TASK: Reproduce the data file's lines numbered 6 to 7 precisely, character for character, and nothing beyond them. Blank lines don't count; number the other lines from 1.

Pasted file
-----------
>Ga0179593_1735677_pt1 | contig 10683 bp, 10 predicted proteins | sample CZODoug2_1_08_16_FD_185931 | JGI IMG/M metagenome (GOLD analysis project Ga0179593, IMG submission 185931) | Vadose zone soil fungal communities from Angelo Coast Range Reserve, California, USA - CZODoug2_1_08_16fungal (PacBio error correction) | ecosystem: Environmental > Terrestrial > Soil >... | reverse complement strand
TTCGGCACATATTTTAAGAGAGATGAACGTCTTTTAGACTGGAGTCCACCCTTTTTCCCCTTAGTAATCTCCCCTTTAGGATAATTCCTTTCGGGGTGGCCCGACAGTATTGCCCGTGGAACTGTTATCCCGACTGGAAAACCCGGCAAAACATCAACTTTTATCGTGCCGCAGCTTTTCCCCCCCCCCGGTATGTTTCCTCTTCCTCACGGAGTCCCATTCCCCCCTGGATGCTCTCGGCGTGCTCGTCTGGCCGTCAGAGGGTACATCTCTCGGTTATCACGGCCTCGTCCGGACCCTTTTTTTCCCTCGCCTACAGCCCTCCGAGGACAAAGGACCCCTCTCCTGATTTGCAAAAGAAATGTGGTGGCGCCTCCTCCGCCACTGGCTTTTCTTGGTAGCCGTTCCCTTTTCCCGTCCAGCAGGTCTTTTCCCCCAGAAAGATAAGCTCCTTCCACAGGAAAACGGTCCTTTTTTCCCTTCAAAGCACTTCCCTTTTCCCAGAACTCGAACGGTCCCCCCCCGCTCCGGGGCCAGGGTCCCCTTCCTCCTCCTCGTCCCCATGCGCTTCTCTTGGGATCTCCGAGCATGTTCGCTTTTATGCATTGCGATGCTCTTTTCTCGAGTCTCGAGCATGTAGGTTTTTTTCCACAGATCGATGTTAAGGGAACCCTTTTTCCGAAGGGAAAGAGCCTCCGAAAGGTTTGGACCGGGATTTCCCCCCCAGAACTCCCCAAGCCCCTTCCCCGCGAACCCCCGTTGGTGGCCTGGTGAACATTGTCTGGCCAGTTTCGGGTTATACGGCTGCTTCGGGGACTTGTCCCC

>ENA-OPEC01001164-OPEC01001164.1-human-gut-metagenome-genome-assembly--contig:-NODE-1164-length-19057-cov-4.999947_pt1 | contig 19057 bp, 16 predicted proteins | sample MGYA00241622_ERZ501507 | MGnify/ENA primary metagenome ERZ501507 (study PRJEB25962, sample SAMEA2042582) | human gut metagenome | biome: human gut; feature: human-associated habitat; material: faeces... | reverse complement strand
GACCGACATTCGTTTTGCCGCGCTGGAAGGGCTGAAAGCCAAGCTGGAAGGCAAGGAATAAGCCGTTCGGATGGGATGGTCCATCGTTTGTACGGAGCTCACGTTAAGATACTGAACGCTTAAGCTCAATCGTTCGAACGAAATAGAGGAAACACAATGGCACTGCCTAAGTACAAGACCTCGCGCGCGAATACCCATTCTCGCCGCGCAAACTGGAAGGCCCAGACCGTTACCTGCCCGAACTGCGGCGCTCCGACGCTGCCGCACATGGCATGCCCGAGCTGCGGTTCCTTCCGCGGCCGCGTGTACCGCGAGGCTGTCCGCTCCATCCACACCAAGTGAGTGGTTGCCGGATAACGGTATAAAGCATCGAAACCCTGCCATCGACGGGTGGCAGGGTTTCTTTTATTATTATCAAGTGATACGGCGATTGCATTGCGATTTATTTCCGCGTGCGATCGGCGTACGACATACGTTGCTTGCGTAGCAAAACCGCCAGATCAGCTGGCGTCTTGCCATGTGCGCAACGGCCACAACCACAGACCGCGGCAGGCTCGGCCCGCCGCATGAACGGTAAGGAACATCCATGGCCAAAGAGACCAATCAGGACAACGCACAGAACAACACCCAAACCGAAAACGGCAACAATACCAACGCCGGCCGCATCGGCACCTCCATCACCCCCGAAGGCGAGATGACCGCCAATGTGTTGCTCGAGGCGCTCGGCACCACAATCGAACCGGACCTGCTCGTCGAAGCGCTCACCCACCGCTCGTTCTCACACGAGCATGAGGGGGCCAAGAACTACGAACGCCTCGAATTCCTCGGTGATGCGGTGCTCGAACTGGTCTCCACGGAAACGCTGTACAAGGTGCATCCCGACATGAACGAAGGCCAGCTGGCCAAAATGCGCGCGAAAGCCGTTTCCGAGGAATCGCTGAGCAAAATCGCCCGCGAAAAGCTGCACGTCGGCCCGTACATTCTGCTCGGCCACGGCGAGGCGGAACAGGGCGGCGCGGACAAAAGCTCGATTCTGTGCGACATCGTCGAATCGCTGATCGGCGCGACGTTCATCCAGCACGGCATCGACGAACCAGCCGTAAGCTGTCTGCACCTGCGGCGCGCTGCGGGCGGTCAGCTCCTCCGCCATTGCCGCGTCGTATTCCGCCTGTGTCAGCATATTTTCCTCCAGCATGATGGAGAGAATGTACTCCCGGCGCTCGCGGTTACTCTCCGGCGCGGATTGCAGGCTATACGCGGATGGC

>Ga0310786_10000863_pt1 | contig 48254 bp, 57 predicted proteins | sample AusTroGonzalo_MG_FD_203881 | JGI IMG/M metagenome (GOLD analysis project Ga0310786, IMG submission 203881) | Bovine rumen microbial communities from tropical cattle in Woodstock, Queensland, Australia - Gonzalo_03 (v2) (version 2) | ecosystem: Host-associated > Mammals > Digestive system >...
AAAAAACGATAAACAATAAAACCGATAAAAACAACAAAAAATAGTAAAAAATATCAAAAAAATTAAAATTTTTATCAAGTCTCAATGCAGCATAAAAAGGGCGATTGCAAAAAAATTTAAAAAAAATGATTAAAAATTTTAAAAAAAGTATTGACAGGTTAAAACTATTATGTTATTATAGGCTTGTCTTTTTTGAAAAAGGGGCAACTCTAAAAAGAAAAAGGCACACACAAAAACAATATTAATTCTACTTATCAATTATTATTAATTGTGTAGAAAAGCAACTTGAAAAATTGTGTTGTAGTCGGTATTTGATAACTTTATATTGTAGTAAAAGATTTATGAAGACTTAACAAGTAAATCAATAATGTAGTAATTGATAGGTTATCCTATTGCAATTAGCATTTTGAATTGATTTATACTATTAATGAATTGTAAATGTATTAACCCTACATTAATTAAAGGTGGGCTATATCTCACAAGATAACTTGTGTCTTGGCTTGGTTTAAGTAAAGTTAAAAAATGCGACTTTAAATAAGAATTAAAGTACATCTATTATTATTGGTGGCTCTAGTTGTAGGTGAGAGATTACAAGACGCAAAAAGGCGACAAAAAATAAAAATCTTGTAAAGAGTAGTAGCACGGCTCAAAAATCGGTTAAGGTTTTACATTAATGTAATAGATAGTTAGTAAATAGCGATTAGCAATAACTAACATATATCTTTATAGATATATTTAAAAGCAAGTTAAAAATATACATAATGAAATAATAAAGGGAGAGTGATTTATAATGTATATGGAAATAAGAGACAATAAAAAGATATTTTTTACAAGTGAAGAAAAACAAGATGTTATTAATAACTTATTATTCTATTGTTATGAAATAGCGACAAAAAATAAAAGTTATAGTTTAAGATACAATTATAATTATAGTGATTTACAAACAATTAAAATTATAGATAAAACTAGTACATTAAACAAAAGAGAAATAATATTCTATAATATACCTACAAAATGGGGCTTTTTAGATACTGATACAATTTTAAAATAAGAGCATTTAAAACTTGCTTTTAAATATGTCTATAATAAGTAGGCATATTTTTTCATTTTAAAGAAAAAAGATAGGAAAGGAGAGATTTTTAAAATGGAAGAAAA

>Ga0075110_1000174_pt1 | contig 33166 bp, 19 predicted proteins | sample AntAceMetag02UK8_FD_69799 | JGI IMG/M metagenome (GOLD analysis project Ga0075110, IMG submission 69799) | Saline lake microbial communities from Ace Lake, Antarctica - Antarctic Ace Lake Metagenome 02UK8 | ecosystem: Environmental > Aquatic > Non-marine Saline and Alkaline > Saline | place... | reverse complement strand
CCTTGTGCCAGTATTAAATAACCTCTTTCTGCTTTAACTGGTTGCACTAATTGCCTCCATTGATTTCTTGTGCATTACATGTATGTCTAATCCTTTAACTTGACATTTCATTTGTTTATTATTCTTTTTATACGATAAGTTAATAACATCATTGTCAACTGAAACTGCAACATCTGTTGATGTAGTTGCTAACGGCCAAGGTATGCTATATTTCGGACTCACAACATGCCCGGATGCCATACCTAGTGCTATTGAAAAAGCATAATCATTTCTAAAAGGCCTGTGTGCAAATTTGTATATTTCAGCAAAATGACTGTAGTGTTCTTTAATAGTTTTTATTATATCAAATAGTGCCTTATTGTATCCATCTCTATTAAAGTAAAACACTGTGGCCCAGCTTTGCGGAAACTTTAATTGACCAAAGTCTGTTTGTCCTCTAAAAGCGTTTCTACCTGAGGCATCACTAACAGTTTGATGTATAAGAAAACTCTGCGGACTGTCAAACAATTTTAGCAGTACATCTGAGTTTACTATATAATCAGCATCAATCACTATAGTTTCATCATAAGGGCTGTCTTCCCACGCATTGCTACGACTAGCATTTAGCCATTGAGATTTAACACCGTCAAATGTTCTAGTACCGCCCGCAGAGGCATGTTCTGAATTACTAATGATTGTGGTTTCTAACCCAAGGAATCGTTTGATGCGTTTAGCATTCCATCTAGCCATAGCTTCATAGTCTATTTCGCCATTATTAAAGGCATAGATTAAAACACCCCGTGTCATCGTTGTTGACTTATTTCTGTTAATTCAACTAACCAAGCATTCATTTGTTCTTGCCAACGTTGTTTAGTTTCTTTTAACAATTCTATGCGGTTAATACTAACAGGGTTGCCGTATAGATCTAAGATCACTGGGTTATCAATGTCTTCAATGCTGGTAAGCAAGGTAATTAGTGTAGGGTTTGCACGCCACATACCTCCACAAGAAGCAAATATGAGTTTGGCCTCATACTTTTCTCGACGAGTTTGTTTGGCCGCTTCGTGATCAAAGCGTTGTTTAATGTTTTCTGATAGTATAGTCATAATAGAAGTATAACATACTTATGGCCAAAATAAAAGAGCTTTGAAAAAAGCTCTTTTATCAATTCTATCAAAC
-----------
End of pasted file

AAAAAACGATAAACAATAAAACCGATAAAAACAACAAAAAATAGTAAAAAATATCAAAAAAATTAAAATTTTTATCAAGTCTCAATGCAGCATAAAAAGGGCGATTGCAAAAAAATTTAAAAAAAATGATTAAAAATTTTAAAAAAAGTATTGACAGGTTAAAACTATTATGTTATTATAGGCTTGTCTTTTTTGAAAAAGGGGCAACTCTAAAAAGAAAAAGGCACACACAAAAACAATATTAATTCTACTTATCAATTATTATTAATTGTGTAGAAAAGCAACTTGAAAAATTGTGTTGTAGTCGGTATTTGATAACTTTATATTGTAGTAAAAGATTTATGAAGACTTAACAAGTAAATCAATAATGTAGTAATTGATAGGTTATCCTATTGCAATTAGCATTTTGAATTGATTTATACTATTAATGAATTGTAAATGTATTAACCCTACATTAATTAAAGGTGGGCTATATCTCACAAGATAACTTGTGTCTTGGCTTGGTTTAAGTAAAGTTAAAAAATGCGACTTTAAATAAGAATTAAAGTACATCTATTATTATTGGTGGCTCTAGTTGTAGGTGAGAGATTACAAGACGCAAAAAGGCGACAAAAAATAAAAATCTTGTAAAGAGTAGTAGCACGGCTCAAAAATCGGTTAAGGTTTTACATTAATGTAATAGATAGTTAGTAAATAGCGATTAGCAATAACTAACATATATCTTTATAGATATATTTAAAAGCAAGTTAAAAATATACATAATGAAATAATAAAGGGAGAGTGATTTATAATGTATATGGAAATAAGAGACAATAAAAAGATATTTTTTACAAGTGAAGAAAAACAAGATGTTATTAATAACTTATTATTCTATTGTTATGAAATAGCGACAAAAAATAAAAGTTATAGTTTAAGATACAATTATAATTATAGTGATTTACAAACAATTAAAATTATAGATAAAACTAGTACATTAAACAAAAGAGAAATAATATTCTATAATATACCTACAAAATGGGGCTTTTTAGATACTGATACAATTTTAAAATAAGAGCATTTAAAACTTGCTTTTAAATATGTCTATAATAAGTAGGCATATTTTTTCATTTTAAAGAAAAAAGATAGGAAAGGAGAGATTTTTAAAATGGAAGAAAA

>Ga0075110_1000174_pt1 | contig 33166 bp, 19 predicted proteins | sample AntAceMetag02UK8_FD_69799 | JGI IMG/M metagenome (GOLD analysis project Ga0075110, IMG submission 69799) | Saline lake microbial communities from Ace Lake, Antarctica - Antarctic Ace Lake Metagenome 02UK8 | ecosystem: Environmental > Aquatic > Non-marine Saline and Alkaline > Saline | place... | reverse complement strand